By Campaign for Australian Aid Lead, Jessica Wheelock
Budget night. What an exciting time! The number-crunching highs and the buzzword-slinging lows.
Okay, maybe the budget isn’t that exciting. But is it fair?
The Federal Budget is an opportunity to create the kind of Australia we can be proud of. So in a country that believes in a ‘fair go’, we would expect to see a few things – decisive action on climate change, a crackdown on multinational tax dodgers, and an aid budget that reflects our big-hearted nation. Right? Well, apparently not.
Oxfam’s verdict: the Budget was a disappointing fail.
If you haven’t had the chance to go through the budget papers with a fine-tooth comb, never fear – our policy team have done the hard work for you.
Here’s the Oxfam breakdown of how the budget stacks up against the fairness test on some of the biggest issues: justice for Aboriginal and Torres Strait Islander People, our Australian aid budget, action on climate change and our plans to tackle inequality.
We know that Australian aid is vital to achieving our vision of a peaceful and prosperous region. And yet the Government has decided to freeze our aid budget in a cold-hearted move.
After successive years of cuts and freezes, our life-saving aid program is the lowest it’s ever been. And over the next four years of the forward estimates, this freeze equates to a new cut to aid of $141 million, bringing total cuts to $444 million.
This year already saw Australia fall behind in meeting our international obligations, dropping from 17 to 19 of the 29 OECD aid-giving countries. This is despite the fact that we have one of the highest per capita incomes in the world.
Australian aid helps some of the world’s most promising people build a better and fairer future. This freeze to the aid budget is definitely not a fair go.
With inequality at an all-time high, surely the Government has made some moves to stop major multinationals from ripping off public funds in Australia and around the world, right?
Instead, the Government has made a choice to tear billions out of Australia’s public coffers by giving some of the country’s largest multinational businesses tax cuts, a move that does nothing to ease spiralling inequality.
On top of introducing mega corporate tax cuts, the Government has also failed to introduce comprehensive measures to tackle corporate tax-dodging by multinationals here and abroad. This does nothing to stop the process of big companies diverting profits from some of the poorest countries in the world — effectively robbing them of money that is needed for schools, hospitals and other essential services.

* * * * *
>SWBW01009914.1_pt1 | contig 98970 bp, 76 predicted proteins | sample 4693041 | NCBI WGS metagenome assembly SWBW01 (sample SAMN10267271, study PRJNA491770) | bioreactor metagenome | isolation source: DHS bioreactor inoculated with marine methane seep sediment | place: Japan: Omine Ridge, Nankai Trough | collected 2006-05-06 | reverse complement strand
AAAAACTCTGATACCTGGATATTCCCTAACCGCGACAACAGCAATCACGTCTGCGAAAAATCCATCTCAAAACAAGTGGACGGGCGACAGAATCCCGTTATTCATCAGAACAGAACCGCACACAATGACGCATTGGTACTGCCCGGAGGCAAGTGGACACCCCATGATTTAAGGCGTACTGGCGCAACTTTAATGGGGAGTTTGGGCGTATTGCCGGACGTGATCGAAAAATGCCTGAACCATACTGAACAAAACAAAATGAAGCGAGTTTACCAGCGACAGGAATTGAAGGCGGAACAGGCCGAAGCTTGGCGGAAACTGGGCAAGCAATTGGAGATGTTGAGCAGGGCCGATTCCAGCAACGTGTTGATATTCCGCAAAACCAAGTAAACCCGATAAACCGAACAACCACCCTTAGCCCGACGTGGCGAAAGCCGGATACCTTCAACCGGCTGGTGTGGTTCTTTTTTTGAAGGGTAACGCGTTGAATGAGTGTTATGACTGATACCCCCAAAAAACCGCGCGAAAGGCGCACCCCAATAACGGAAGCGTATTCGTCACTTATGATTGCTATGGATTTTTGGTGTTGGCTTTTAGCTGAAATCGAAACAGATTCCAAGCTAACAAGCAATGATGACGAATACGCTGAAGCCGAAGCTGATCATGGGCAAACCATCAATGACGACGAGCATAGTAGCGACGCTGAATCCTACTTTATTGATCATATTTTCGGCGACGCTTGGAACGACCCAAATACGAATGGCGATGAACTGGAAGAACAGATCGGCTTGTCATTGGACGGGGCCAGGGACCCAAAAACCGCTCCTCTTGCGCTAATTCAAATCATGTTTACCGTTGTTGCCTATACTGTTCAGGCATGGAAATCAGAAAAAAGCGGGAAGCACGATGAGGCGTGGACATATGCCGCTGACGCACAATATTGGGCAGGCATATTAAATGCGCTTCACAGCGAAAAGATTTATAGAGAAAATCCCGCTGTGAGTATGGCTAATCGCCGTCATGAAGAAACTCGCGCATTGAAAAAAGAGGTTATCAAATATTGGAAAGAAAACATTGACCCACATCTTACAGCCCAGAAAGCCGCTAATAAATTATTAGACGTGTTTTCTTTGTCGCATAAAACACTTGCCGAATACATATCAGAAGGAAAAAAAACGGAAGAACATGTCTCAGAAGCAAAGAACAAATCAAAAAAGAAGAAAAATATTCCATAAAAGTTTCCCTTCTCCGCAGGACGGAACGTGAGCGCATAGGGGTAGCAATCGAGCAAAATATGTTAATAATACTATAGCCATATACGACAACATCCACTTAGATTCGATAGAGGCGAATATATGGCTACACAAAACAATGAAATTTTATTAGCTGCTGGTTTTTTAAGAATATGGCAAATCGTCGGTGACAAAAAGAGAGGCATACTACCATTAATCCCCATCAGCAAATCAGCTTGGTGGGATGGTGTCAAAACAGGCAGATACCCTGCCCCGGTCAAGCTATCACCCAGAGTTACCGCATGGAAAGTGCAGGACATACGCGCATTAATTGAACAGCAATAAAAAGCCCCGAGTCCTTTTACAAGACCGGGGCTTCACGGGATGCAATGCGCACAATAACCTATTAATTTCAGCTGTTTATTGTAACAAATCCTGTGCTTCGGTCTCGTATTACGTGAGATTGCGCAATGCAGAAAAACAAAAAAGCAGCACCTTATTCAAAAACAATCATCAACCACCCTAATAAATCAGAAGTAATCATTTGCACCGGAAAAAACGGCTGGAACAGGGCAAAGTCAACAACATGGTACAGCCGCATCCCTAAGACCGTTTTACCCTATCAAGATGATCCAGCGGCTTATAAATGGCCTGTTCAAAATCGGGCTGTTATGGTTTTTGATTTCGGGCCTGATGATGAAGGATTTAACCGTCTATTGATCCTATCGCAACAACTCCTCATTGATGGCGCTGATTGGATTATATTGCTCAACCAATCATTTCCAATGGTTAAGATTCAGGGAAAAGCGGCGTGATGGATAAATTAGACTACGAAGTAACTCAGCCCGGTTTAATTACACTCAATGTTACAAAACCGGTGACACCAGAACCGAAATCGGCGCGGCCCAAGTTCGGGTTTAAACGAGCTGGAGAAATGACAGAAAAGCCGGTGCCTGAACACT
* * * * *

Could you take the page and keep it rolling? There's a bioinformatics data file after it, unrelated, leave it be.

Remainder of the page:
That’s a big fail of the fairness test.
Despite the profound threats faced by our Pacific neighbours from the impacts of climate change, and their determined efforts to drive solutions, the budget shows no increase in international funding for climate action. Worse still, this budget failed abysmally when it comes to cutting Australia’s carbon pollution, with no new measures to drive greater investment in renewable energy in Australia and move beyond fossil fuels.
“With no increase to Australia’s roughly $200 million annual contribution to international funding for climate action, once again we’re seeing very little recognition of the important role our nation must play in our region, especially in the Pacific, when it comes to addressing the growing risk of disasters and some of the most dramatic impacts of climate change.”
– Dr Helen Szoke AO, Chief Executive Oxfam Australia
All in all, we think the budget is a big fail when it comes to climate action.
Australia’s First Peoples
This Budget has been yet another squandered opportunity to work in partnership with Aboriginal and Torres Strait Islander Peoples to drive the solutions to the challenges they face.
The lack of significant funding commitments in this Budget to address the worsening health and unacceptable disadvantage, poverty and discrimination faced by Aboriginal and Torres Strait Islander Peoples is deeply concerning.
The Government has made no commitment to fund the National Aboriginal and Torres Strait Islander Health Plan 2013-2023. This so-called plan to address the appalling deficit in Aboriginal health is merely a plan of words rather than deeds. While the Government found $550 million for rural health services, it has failed to address the identified service gaps that face Aboriginal people in remote Australia.
The plan to deduct welfare payments from fine defaulters will impact greatly on some of the most disadvantaged Aboriginal and Torres Strait Islander Peoples, especially in rural and remote areas. At the same time, the Budget has yet again failed to tackle appalling and increasing rates of Indigenous over-imprisonment.